challenging the Board's February 20, 2014 decision that
the License was "viable." In response, the Chair
noted that the Contract Purchasers had actual notice of the
judicial review proceedings because their counsel, by
"letter dated April 9, 2014, " wrote the
then-Chairman of the Board acknowledging that the Association
"had filed an appeal in the Circuit Court."
Observing that the Contract Purchasers had not appealed the
circuit court decision, the Board denied the motion to
dismiss and the hearing proceeded.
the Board's right to reconsider the viability of the
License, the Association argued that the issue was not one of
fact, but one of law that the Board was entitled to review.
It pointed out that the Board's prior decision had been
based on a theory of estoppel resulting from the Board's
acceptance of renewal fees after the License had expired.
But, it argued, "the government cannot be estopped under
the same terms as other litigants, " and the Contract
Purchasers could not rely on the "unauthorized
acts" of the Board's agents.
Association called as a witness former Senator George Della,
who had sponsored the 2000 legislation creating Article 2B
§ 10-504(d), which is commonly referred to as the
"180 day rule." According to Senator Della:
It basically says [a] license can remain dormant for 180
days. And then if there's a hardship, then that licensee
can come back to the [B]oard and make their case, if
they're in a hardship situation. And then the Board could
then grant them another extension of 180 days.
Beyond that, if they don't activate that license, that
license is dead. That's what the legislative intent is
behind the 180 day rule. And the Board knew it. The Board
for the Contract Purchasers stated that they were not arguing
estoppel or a mistake by the Board or its agents. Nor were
they relying on the hardship extension provisions of the
statute. Rather, they were contending, citing Yim, LLC v.
Tuzeer, 211 Md.App. 1 (2013), that, notwithstanding
cessation of the business itself, the successive renewals of
the License "tolls the 180 period." In addition,
the Contract Purchasers advanced a policy argument that the
Board's adoption of the Association's position would
thwart redevelopment efforts in the city because these
projects can "take years" to complete. The better
policy, in their view, was to permit a developer to
"preserve" an existing license by renewals rather
than issuing a new license. That, they argued, would satisfy
the legislative "goal [of] reduc[ing] the number of
response, counsel for the Association asserted that the
Contract Purchasers' policy argument "is essentially
something to be taken up with the legislature, " but it
did not reflect the intent of the current legislation, and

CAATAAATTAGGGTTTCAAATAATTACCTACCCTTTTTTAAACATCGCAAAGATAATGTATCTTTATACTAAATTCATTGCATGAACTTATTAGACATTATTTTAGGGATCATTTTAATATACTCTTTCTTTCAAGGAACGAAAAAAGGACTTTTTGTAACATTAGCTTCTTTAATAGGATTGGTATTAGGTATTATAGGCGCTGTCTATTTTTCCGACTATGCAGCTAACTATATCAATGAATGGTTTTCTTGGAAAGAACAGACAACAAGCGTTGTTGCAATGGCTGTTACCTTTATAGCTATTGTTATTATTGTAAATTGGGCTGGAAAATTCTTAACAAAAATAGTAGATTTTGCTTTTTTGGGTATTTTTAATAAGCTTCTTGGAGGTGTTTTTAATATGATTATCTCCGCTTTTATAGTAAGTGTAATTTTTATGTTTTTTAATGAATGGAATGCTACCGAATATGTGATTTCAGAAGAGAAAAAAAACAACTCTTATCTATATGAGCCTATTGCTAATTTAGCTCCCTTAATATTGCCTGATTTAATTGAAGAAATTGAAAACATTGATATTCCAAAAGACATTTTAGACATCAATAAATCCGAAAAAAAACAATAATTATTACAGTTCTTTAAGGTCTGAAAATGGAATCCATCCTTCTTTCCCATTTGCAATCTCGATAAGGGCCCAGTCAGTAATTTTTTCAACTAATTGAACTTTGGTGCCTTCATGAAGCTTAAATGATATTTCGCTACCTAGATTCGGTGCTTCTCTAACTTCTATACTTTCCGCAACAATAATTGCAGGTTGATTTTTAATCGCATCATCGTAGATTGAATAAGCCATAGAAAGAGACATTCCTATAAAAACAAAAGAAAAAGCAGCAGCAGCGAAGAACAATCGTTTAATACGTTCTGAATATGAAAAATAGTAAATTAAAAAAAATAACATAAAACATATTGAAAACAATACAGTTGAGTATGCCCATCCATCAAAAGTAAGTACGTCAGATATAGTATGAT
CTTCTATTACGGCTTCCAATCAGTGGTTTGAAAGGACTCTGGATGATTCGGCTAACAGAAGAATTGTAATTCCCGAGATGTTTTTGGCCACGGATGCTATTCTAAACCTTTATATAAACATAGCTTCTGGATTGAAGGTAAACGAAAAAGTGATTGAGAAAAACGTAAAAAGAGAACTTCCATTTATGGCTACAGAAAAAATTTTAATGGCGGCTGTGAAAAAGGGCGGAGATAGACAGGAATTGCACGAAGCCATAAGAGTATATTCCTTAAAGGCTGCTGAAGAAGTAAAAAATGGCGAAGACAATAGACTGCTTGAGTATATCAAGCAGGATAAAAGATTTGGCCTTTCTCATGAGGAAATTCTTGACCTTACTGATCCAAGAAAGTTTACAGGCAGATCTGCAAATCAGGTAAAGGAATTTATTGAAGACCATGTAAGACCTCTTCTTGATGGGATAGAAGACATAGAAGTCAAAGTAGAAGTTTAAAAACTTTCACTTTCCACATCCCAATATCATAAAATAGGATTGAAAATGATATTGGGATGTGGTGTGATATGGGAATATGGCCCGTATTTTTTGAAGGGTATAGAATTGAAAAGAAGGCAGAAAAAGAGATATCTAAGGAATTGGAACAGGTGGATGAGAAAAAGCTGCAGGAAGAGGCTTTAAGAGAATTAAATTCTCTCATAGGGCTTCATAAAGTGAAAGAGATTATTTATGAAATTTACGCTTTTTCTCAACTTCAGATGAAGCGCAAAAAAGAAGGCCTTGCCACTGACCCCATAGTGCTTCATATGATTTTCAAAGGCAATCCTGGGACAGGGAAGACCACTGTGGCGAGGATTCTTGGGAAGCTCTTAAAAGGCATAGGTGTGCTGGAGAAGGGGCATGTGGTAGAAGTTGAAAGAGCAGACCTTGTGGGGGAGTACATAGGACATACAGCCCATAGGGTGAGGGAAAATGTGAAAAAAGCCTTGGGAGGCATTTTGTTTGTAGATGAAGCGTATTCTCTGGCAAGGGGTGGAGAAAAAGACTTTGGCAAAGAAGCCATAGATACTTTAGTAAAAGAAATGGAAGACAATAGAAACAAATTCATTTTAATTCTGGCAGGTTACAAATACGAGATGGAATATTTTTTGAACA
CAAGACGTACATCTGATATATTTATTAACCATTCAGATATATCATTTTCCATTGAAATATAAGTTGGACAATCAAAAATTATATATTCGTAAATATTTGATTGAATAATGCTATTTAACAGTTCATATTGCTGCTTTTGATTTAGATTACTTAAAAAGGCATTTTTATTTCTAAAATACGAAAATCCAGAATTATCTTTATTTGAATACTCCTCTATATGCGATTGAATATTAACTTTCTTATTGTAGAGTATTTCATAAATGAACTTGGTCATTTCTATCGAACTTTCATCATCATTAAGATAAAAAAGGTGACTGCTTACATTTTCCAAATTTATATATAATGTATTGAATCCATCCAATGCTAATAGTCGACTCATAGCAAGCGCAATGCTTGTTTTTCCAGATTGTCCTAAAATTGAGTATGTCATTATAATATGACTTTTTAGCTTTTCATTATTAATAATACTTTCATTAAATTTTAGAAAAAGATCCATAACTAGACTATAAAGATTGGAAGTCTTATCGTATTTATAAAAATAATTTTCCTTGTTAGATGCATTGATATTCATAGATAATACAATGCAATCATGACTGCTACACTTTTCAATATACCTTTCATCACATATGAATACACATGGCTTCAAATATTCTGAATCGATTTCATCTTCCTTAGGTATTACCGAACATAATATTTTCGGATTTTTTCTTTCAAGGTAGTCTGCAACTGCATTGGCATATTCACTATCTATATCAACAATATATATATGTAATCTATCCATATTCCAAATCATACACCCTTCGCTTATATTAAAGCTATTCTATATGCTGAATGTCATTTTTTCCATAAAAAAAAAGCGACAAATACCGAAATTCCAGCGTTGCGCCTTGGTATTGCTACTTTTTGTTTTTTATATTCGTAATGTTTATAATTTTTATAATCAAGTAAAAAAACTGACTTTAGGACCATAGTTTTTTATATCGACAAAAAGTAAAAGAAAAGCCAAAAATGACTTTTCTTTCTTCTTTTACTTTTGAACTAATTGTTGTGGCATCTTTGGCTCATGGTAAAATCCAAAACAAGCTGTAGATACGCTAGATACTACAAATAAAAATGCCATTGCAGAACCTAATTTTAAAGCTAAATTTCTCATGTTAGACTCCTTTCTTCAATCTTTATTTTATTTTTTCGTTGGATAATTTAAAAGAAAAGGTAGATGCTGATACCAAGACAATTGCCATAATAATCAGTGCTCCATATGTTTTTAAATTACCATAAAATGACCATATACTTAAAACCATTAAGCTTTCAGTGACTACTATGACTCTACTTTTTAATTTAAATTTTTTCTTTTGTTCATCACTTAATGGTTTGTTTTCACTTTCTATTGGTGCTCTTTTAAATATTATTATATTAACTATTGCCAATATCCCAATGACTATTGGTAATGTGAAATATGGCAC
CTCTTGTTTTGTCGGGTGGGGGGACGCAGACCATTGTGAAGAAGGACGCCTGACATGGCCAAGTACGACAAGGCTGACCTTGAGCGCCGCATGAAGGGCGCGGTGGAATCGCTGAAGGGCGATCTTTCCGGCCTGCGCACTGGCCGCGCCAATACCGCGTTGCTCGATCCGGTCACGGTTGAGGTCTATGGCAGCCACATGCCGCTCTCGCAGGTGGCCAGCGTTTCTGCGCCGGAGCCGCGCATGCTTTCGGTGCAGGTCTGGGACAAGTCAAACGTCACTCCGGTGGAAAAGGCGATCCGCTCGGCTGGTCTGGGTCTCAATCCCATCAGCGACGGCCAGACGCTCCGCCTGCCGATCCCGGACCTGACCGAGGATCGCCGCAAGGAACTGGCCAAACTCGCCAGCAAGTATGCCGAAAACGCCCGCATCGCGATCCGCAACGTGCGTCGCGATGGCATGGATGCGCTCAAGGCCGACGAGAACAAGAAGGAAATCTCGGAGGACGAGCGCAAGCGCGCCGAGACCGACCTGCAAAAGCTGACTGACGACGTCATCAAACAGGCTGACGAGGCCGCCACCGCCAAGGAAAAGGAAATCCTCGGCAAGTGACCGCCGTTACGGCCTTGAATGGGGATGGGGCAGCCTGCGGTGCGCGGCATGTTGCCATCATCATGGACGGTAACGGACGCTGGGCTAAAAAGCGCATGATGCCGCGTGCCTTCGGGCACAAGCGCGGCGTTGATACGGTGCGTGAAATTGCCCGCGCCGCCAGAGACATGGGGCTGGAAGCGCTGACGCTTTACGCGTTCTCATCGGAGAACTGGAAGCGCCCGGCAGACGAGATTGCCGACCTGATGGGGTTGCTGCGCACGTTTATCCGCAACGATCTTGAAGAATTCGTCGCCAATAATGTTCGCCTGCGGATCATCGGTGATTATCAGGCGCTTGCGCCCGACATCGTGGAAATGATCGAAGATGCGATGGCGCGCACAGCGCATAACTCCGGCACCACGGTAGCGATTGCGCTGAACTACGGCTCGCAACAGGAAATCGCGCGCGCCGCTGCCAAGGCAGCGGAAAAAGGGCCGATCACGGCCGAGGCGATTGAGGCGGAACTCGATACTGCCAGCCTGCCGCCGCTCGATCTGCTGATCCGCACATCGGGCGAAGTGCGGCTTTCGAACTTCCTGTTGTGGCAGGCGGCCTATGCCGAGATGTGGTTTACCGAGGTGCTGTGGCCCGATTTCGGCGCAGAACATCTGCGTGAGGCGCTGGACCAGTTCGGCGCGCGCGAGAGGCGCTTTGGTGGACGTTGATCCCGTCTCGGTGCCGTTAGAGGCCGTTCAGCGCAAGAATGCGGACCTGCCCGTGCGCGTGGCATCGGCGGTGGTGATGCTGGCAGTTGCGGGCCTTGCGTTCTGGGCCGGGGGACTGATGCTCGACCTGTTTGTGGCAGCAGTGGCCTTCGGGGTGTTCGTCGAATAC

thus, its adoption by the Board would be a "rewrite [of]
Board expressly ruled on the validity of the License and, by
implication, on the Contract Purchasers' recently filed
hardship extension request, which would fail in the absence
of a viable License to transfer. The Chairman concluded that
"the license has expired." He based his decision on
the "clear command of the law, " and which had been
"ignored" by the Board in granting the earlier
purported extensions and license renewals "outside the
scope of its authority." Commissioner Petersen Moore
"agree[d]" with the Chairman "for all the
reasons stated." Although Commissioner Jones also agreed
that "the license is dead, " he voted
"no" because, under the circumstances, he thought
that a "second chance is needed."
October 7, 2014, the Contract Purchasers filed a Petition for
Judicial Review. A hearing was held on May 1, 2015, and on
May 5, 2015, the circuit court reversed the Board, stating
that its decision "was not supported by substantial
evidence and was clearly erroneous as a matter of law."
The court explained that:
failure to complete a transfer of a license within 180 days
pursuant to Art. 2B § 10-503(d)(4) does not carry a
sanction of expiration of the license. To hold that such a
sanction applies is illogical in the face of Art. 2B §
10-504(d)(2)(i), which provides an exception to the
10-504(d)(2) 180 day expiration provision when a transfer
"has been approved or is pending." Furthermore, in
the instant case the Board approved the transfer on July 23,
2009, and the record contains several references to the
approval and the fact that the transfer "remains
pending." Thus, the 2B § 10-504(d)(2)(i) exception
for approved or pending transfers would apply.
Board filed its timely appeal on May 29, 2015.
appellate review of the decision of an administrative agency,
this Court reviews the agency's decision, not the circuit
court's decision." Long Green Valley Ass'n
v. Prigel Family Creamery, 206 Md.App. 264, 273 (2012)
(quoting Halici v. City of Gaithersburg, 180 Md.App.
238, 248 (2008)). We "determine whether the agency's
decision is in accordance with the law or whether it is